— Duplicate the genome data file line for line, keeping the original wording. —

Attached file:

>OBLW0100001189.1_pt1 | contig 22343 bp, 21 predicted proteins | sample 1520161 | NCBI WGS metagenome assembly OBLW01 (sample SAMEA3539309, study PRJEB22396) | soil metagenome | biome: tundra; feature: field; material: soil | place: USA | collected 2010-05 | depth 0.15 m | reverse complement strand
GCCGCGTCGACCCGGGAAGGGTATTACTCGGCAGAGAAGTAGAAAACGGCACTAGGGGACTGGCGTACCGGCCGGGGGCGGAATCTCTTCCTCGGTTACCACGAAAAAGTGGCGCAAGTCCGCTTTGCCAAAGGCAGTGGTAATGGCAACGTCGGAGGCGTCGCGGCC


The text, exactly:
>OBLW0100001189.1_pt1 | contig 22343 bp, 21 predicted proteins | sample 1520161 | NCBI WGS metagenome assembly OBLW01 (sample SAMEA3539309, study PRJEB22396) | soil metagenome | biome: tundra; feature: field; material: soil | place: USA | collected 2010-05 | depth 0.15 m | reverse complement strand
GCCGCGTCGACCCGGGAAGGGTATTACTCGGCAGAGAAGTAGAAAACGGCACTAGGGGACTGGCGTACCGGCCGGGGGCGGAATCTCTTCCTCGGTTACCACGAAAAAGTGGCGCAAGTCCGCTTTGCCAAAGGCAGTGGTAATGGCAACGTCGGAGGCGTCGCGGCC